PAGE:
Meyer feels the Boks have caught up in other respects, and pointed out the mental toughness his team showed in being able to “win ugly”, as he put it, when the France game regressed into an uninspiring arm wrestle in the freezing cold of the Stade de France.

Meyer said the reason the All Blacks beat the Boks in the humdinger at Ellis Park in October was because they were better conditioned, and literally ran away with the game in the final quarter.

In those closing stages, the All Blacks’ pace exposed Wille le Roux (in the unfamiliar position of wing) on defence to score tries and then their cover defenders twice reeled in the flying Le Roux to affect try-saving tackles.

“We will not beat the All Blacks until we can catch up to their level of conditioning,” Meyer said. “Their superiority there was evident on the fast, dry pitch of the Highveld, which produced a very quick game.”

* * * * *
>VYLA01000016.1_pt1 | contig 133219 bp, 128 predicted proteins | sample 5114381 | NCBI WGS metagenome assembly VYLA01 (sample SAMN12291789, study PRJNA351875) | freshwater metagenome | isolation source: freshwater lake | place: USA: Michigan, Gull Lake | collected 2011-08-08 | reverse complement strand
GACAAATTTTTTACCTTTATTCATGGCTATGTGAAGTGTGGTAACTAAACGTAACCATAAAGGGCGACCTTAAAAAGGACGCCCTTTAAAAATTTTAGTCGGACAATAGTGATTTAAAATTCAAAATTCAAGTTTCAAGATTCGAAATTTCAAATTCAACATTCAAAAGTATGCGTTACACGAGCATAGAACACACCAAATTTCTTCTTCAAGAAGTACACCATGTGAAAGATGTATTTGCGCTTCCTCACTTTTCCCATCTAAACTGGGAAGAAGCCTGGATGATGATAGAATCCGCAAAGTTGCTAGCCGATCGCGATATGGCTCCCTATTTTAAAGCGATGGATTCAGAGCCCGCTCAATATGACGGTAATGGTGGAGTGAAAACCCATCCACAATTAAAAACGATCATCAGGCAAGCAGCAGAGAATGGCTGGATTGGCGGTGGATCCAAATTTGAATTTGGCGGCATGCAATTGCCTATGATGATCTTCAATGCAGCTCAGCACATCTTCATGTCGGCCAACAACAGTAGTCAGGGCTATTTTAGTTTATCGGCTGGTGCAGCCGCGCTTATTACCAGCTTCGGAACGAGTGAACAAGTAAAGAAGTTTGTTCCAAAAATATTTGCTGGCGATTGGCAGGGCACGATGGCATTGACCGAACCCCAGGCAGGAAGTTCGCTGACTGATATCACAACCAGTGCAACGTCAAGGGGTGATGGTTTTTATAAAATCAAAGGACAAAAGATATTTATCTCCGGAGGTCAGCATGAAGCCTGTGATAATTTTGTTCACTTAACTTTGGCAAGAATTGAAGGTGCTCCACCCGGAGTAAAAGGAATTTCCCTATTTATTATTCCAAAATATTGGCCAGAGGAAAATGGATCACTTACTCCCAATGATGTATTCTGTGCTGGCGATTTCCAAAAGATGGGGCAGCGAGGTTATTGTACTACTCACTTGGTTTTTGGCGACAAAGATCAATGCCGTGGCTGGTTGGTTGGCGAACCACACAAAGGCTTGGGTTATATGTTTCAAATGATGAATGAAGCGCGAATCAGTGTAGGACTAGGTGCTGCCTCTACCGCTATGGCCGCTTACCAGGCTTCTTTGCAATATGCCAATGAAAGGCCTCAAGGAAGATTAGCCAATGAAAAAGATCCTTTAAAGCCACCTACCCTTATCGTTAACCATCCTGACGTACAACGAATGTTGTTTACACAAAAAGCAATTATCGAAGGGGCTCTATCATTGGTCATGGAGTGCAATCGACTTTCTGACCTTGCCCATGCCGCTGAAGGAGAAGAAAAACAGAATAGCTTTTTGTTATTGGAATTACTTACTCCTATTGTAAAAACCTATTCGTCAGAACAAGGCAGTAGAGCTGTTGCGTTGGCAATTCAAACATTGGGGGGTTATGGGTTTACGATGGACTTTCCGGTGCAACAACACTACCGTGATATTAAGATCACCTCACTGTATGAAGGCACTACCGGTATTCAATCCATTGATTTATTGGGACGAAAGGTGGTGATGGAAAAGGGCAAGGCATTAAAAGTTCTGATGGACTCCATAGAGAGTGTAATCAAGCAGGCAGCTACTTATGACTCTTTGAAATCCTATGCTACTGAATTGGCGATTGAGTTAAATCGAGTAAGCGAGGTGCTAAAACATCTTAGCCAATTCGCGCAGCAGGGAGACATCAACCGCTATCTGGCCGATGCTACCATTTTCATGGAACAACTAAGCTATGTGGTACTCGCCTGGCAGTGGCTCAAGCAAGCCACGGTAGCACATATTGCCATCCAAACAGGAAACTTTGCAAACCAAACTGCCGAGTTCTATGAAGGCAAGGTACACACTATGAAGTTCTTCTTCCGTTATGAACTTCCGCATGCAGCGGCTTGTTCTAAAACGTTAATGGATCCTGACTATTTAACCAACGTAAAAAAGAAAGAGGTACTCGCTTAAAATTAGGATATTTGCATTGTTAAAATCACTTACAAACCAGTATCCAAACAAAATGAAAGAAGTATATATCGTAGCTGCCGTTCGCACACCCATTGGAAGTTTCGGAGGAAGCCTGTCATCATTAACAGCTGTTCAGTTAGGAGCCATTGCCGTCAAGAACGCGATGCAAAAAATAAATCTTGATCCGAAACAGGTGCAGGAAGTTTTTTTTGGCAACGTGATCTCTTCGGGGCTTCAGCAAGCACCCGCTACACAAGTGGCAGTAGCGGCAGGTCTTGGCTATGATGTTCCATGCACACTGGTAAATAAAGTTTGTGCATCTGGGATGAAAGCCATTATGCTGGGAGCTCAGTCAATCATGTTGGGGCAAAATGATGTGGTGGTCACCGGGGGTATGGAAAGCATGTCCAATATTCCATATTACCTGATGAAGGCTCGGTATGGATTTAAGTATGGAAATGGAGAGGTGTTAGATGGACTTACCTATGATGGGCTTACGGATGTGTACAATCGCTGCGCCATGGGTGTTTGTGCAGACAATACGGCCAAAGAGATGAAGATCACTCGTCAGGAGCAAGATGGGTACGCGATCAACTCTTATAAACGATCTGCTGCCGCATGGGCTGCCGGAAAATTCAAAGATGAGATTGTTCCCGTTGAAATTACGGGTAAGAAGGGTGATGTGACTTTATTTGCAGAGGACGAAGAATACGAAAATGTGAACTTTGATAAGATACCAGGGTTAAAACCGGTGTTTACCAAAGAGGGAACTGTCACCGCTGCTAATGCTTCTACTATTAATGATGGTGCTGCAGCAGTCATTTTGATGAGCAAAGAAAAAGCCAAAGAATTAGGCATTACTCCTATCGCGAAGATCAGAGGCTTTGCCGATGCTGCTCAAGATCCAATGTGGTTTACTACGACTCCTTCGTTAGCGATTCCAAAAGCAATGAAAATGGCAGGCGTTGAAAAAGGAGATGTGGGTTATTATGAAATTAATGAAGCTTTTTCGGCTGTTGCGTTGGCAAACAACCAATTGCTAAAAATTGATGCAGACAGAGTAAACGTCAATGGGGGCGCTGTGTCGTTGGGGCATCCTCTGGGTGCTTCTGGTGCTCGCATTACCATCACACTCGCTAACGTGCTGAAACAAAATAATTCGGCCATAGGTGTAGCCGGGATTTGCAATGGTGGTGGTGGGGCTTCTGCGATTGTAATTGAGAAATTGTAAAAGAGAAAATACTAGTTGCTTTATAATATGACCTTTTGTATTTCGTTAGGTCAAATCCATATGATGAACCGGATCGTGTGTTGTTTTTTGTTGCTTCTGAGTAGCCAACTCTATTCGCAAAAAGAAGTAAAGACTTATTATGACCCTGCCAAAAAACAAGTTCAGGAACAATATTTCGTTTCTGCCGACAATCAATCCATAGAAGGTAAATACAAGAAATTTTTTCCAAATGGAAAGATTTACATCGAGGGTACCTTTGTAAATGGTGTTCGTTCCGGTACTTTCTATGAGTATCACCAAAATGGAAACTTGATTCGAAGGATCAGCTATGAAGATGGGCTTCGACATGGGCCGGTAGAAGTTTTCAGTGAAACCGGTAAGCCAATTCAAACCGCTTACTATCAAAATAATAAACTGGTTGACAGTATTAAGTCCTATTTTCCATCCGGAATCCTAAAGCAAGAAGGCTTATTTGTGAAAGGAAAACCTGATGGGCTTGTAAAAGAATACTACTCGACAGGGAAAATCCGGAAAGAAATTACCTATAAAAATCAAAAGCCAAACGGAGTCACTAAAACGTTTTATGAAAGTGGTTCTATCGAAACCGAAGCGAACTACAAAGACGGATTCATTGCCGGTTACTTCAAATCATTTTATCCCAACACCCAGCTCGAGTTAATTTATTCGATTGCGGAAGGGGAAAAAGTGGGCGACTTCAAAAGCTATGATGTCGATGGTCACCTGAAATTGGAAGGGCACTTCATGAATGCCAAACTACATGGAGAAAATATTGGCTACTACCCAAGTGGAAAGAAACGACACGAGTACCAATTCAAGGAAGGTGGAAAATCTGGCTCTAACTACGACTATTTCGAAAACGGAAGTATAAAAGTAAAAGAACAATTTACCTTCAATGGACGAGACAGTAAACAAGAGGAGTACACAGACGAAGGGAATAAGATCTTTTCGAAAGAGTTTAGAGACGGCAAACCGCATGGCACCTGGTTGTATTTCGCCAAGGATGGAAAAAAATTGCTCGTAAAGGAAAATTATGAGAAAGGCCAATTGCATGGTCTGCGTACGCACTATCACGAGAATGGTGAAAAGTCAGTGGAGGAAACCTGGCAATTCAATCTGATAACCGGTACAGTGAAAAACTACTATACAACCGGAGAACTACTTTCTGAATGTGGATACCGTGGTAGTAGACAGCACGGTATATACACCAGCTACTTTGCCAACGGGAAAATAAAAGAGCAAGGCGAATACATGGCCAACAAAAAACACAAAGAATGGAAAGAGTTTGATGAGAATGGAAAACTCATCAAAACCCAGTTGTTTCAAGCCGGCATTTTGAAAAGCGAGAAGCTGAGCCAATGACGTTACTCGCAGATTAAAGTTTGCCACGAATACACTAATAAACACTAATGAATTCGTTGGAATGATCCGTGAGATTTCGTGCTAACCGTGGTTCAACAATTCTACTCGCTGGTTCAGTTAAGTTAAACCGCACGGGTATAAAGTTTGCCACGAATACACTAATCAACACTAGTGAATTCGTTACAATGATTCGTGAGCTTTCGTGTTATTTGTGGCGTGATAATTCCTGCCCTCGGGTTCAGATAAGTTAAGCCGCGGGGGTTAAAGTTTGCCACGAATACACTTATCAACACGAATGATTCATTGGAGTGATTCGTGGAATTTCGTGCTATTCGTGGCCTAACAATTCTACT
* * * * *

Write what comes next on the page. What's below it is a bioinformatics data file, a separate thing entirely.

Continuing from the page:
When he talks of conditioning, the coach also means literally the “condition” of the players. Many a Bok player this year was played into the ground, none more so that Jean de Villiers, who played every Super Rugby and Springbok game plus a handful of Currie Cup games. Willem Alberts is another who was nursed from game to game.

It is not for Meyer to say it, but there was also the case of Jannie du Plessis at the Sharks, who played the Currie Cup final with a broken bone in his hand but then was not fit to tour with the Boks.

It simply would not happen in New Zealand, where the top 150 players are contracted to the NZRU, as are the franchise coaches, and the national interest always comes first. In South Africa, the provinces own (and pay) the players and the coaches.